I love this place. I went for the second time last night. I had the cucumber appetizer for $5.00. It reminded me very much of thin sliced half-sour pickles, but softer and spicier. Absolutely delicious and the skill involved in their slicing is worth seeing.

                                                              I also had the dial-oil hand drawn noodles. Wow. My new favorite dish in New York. A lot like dan-dan noodles at Chengdu Heaven, but no pork and better tasting noodles with a bit of vinegar. Order it extra ma la. (spicy numbing with Szechuan peppercorns)

                                                              The big tray chicken was delicious. It would be nice if the chicken were not so bony. Because it's chopped with the bone in, you have to be very careful about tiny bone fragments.

                                                              I took mom and dad, neither of whom are at all adventurous. They ordered the chicken over rice and the spare ribs over rice. Both cooked in the same yellow sauce and neither looked at all appetizing.

                                                              1. a
                                                                AubWah RE: Joe MacBu Jun 22, 2011 02:36 PM

                                                                If someone was to go here alone what do you think is the most delectable dish they could procure for $5-6? Looks like dial oil hand drawn noodle?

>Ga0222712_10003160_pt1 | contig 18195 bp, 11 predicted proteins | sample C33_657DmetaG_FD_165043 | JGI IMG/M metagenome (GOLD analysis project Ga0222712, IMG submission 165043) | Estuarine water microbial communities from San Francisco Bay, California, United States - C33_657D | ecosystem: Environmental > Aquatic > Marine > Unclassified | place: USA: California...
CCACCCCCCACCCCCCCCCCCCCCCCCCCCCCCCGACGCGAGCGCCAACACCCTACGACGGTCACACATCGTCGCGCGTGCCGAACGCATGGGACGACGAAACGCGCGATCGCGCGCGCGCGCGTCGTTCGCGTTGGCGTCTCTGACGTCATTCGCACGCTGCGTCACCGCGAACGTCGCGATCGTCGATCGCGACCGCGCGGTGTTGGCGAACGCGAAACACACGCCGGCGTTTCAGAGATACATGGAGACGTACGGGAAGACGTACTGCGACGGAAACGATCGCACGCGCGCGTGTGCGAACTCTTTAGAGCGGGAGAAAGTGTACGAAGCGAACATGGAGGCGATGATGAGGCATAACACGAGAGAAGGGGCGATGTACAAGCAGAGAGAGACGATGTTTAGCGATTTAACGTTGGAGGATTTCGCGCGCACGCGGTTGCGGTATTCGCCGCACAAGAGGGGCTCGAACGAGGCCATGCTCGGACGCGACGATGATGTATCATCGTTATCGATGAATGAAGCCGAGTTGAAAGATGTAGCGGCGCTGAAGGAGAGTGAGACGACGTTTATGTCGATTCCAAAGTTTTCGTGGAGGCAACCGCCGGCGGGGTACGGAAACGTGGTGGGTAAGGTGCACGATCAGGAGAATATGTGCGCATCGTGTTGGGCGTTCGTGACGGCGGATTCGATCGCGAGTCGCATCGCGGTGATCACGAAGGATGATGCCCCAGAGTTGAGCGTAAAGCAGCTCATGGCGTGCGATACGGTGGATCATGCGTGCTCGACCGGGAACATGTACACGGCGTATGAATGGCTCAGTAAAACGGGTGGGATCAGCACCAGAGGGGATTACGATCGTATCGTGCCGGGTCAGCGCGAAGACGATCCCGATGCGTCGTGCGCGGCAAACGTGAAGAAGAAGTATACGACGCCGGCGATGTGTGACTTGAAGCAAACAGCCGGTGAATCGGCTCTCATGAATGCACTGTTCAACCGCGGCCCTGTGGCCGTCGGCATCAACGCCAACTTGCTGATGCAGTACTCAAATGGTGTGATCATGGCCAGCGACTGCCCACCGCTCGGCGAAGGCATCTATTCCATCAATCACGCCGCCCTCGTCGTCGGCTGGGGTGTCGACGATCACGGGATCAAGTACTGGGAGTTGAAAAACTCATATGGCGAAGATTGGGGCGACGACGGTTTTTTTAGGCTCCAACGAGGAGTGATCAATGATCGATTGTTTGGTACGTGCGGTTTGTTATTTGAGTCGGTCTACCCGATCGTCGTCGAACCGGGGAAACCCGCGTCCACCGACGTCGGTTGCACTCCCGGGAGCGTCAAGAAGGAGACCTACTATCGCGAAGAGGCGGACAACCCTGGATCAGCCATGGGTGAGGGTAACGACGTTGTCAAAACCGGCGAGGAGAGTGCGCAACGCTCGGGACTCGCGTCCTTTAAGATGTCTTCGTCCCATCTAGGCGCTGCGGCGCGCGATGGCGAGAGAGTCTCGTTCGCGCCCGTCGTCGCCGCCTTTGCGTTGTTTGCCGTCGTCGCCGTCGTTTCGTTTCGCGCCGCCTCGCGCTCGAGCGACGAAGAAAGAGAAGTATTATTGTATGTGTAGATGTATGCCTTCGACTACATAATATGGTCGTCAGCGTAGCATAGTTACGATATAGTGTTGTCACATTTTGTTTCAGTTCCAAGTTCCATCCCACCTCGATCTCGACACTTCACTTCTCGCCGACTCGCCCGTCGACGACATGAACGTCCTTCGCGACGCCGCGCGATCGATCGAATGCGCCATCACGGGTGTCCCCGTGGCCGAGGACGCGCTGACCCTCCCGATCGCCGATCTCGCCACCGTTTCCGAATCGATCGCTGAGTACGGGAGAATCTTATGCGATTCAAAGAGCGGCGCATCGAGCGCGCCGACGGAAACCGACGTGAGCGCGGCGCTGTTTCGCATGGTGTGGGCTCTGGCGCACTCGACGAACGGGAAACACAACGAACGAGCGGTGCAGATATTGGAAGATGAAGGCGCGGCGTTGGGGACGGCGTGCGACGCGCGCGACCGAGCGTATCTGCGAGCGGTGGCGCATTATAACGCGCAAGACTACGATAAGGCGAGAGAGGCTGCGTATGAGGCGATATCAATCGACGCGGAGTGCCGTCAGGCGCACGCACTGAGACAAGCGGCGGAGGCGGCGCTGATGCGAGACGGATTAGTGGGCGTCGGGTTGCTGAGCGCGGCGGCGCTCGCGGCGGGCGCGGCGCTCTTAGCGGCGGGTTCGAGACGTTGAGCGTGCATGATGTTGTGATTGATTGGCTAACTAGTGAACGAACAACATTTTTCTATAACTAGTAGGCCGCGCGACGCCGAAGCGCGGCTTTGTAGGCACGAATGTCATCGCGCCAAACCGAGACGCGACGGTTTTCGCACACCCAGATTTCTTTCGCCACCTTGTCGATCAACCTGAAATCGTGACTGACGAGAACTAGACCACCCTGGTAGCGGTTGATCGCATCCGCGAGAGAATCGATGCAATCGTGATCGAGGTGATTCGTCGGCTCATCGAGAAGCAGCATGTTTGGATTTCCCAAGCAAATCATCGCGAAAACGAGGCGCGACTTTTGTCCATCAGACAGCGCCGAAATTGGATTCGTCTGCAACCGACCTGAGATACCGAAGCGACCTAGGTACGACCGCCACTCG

8 Replies
                                                                1. re: AubWah
                                                                  Joe MacBu RE: AubWah Jun 22, 2011 02:59 PM

                                                                  For me, it's the spicy beef knife shaved noodle soup.

                                                                  1. re: Joe MacBu
                                                                    AubWah RE: Joe MacBu Jun 22, 2011 03:12 PM

                                                                    your input is very very appreciated, is that the second picture in your original post?

                                                                    1. re: AubWah
                                                                      Joe MacBu RE: AubWah Jun 22, 2011 03:39 PM

                                                                      Yep, that's the photo and the dish that hooked me.

                                                                      1. re: Joe MacBu
                                                                        AubWah RE: Joe MacBu Jun 23, 2011 05:58 AM

                                                                        Can't wait to get out here, the R train is calling me

                                                                    2. re: Joe MacBu
                                                                      theeatenpath RE: Joe MacBu Jun 27, 2011 07:15 PM

                                                                      I finally got around to trying this dish, and I am in total agreement.

                                                                    3. re: AubWah
                                                                      DaveCook RE: AubWah Jun 22, 2011 04:25 PM